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Cooperative! Part 4
Torn between me and we

by DK Holland

Most early cooperatives started as small grassroots organizations in Western Europe, North America and Japan. In 1844 a group of thirty artisans working in the cotton mills in Northern England faced miserable conditions: They could not afford the high price of food and household goods. By pooling their scarce resources—one pound sterling each—they purchased basic goods at lower prices and opened a shop. These weavers formed a co-op, the Rochdale Equitable Pioneers Society. The Pioneers decided it was high time shoppers were treated with honesty, openness, respect while shar­ing in the profits. Every customer in the shop would become a member with a true stake in the business. They should have a say in their business, follow the principles of democracy. Today, the Rochdale Equitable Pioneers Society is The Cooperative Group with 3 million members and 125,000 employees all of whom embrace the Pioneers’ model. By 2010 they had revenue of over twelve billion pounds and expanded their benefits to include healthcare, travel and automotives. They get involved in issues like climate change and human rights and because of their huge size, they have influence. One hundred and fifty years later, the Rochdale Principles remain the basis for a modern cooperative movement and it has spread around the world.2

Conditions for change are often created by crisis. In 2007 my area of Brooklyn was considered a food desert (i.e., no good affordable sources for food). A reporter was looking for a story for her local paper. Any story. She needed to fill space. I said, quite off­handedly, “What if we had a food co-op here?” She loved that idea. Of course no one was organizing a co-op (which I quickly added), but I’d been studying the concept of cooperatives and I was a new mem­ber of the legendary Park Slope Food Co-op (PSFC) with 16,000 members, 65 employees and annual revenue of over 44 million dollars. I was entranced by the spirit of cooperation in the store, learning how and why the worker co-op (as opposed to non-work­ing member) model was essential: Anyone can join but to share in the benefits, they have to also work a shift. Like the Cooperative Group, everyone benefits from the cost savings, high-quality goods and camaraderie. Everyone has a say.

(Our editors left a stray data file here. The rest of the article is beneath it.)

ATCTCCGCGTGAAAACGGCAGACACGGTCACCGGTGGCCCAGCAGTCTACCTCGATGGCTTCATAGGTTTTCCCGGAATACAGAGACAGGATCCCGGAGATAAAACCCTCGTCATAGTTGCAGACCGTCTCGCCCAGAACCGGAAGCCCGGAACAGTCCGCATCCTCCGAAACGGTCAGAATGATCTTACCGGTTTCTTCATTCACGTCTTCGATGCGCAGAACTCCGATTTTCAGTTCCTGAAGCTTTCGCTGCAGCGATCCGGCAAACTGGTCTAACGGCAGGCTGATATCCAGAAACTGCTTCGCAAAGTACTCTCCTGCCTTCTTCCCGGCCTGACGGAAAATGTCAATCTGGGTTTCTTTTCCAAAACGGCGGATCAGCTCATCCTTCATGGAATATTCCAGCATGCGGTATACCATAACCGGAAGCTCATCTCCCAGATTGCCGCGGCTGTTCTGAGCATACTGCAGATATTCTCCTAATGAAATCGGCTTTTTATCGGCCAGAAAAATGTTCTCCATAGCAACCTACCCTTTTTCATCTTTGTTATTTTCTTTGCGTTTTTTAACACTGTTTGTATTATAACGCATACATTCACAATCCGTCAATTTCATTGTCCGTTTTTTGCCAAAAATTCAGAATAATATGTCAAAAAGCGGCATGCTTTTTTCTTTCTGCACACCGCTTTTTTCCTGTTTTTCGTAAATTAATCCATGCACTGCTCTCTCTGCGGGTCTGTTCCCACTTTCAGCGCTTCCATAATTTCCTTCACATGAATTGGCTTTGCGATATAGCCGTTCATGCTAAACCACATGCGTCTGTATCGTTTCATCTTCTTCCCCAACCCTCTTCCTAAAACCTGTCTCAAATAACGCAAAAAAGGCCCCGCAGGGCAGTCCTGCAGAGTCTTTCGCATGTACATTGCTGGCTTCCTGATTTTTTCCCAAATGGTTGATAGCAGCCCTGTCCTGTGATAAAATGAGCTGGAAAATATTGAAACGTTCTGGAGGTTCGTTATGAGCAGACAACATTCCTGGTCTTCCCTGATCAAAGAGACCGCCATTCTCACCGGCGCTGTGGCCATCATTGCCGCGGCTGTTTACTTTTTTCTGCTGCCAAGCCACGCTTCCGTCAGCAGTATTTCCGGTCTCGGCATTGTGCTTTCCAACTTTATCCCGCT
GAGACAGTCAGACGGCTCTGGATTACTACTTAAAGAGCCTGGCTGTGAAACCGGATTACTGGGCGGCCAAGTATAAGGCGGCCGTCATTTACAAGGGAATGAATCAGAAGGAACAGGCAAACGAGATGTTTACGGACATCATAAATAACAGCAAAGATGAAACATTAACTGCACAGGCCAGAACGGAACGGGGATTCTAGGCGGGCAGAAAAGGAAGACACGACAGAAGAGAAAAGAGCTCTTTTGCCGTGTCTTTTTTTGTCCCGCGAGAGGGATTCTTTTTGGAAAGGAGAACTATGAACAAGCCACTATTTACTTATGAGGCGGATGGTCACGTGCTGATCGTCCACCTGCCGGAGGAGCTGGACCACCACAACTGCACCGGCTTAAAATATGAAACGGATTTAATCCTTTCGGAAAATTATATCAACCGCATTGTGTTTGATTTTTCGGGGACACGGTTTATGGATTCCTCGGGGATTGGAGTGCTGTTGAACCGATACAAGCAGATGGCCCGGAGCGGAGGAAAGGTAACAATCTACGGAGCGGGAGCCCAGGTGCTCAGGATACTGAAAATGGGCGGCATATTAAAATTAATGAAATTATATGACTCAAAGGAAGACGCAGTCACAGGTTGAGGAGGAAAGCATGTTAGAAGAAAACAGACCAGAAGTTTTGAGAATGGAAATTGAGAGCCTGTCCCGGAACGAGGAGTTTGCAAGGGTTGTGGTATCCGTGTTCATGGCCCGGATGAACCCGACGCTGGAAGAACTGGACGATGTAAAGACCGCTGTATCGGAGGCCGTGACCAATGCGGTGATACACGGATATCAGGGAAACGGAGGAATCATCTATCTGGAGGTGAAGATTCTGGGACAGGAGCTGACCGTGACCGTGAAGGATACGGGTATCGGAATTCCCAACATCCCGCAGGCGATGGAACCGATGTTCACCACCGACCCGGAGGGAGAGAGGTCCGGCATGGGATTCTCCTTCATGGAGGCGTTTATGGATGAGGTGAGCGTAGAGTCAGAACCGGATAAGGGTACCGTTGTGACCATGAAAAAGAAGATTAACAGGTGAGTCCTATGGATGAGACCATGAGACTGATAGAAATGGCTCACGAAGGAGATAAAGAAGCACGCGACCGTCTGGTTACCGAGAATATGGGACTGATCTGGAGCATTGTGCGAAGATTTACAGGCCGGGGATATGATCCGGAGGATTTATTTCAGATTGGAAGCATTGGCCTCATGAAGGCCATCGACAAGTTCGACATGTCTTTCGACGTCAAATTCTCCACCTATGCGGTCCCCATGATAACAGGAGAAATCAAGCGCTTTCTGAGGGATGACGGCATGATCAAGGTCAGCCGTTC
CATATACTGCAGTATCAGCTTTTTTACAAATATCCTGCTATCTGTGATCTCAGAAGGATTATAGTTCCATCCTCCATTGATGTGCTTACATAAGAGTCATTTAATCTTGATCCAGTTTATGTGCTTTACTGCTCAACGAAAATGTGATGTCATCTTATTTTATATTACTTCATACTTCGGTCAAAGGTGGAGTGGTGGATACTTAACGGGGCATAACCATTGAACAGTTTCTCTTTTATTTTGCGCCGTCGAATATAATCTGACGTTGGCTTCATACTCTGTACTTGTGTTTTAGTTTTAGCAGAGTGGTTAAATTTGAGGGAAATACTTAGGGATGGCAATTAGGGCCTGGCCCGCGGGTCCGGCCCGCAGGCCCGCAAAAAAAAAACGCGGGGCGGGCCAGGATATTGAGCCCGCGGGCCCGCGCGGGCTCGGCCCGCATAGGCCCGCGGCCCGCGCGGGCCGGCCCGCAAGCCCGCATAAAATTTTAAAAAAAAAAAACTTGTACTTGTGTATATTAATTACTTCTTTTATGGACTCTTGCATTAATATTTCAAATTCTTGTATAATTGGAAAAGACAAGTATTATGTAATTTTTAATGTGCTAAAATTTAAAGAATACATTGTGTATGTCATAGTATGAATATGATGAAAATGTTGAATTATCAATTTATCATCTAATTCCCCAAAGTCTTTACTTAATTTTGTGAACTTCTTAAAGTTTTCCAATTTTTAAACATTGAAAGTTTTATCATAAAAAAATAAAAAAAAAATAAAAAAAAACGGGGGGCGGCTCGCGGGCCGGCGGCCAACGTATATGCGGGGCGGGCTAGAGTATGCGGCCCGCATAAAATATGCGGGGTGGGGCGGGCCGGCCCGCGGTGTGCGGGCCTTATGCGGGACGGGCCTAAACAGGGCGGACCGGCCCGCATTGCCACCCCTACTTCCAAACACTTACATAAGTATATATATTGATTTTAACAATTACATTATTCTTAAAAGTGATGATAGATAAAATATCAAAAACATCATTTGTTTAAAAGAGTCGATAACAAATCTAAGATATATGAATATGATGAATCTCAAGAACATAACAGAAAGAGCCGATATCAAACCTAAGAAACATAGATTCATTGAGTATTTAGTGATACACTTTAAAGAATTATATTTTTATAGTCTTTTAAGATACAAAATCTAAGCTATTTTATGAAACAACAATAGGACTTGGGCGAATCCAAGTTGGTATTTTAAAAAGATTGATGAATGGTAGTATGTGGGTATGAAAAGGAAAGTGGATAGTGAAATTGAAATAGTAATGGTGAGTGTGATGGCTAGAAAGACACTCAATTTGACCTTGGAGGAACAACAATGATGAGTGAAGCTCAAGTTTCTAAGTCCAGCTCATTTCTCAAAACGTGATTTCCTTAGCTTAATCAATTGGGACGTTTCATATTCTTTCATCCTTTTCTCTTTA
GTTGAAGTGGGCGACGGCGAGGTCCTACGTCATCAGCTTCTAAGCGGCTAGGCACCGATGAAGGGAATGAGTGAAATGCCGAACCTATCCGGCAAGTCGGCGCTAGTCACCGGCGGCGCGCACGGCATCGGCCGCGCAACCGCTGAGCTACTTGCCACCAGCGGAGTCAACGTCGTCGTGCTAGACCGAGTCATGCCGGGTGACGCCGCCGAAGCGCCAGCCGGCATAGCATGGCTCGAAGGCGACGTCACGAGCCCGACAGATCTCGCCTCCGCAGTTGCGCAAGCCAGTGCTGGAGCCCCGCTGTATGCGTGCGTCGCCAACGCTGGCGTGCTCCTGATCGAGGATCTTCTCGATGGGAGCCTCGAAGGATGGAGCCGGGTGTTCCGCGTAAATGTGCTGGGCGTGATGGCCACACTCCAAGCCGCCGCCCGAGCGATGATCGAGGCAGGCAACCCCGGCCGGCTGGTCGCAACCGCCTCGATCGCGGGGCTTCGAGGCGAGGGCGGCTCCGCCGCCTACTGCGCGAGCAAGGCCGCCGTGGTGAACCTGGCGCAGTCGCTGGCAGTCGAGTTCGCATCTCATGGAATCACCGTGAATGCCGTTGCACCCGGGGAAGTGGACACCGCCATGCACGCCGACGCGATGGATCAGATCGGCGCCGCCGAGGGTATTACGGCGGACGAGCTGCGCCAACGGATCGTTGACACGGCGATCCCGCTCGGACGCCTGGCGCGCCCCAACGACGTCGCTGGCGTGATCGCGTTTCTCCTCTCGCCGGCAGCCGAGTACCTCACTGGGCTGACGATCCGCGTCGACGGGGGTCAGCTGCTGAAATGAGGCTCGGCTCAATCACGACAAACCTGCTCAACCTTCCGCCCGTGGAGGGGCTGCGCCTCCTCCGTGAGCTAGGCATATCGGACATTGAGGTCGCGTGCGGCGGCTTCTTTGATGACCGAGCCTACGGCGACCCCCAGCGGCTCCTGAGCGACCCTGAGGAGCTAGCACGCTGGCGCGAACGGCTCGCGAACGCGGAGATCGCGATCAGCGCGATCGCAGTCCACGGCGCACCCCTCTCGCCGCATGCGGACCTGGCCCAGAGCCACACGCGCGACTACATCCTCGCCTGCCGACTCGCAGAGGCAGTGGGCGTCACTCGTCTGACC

©State of New York, 1977
Design by Milton Glaser.

I figured if anyone was going to start a new food co-op, they’d have to first confirm the climate was right for one here. A local article could provide that barometer. I figured, “Maybe some people will surface who want to take this on.” The reporter interviewed Kathryn Zarczynski (a friend I roped in) and me. They took a photo of the two of us juggling fruit in my kitchen. The story led with, “Fort Greene and Clinton Hill foodies are contemplating the organic crime of the century: They’re considering starting a rival version of the Park Slope Food Co-op.” OK so the reporter missed the point, the cooperative message, but regardless, the article went viral. Within 3 months, 900 neighbors had signed an online petition (started by 2 young techies). PSFC wholeheartedly supported us. We were holding regular open meetings at a local church. I say “we” because “the people who might surface to take this on” turned out to be Kathryn and me.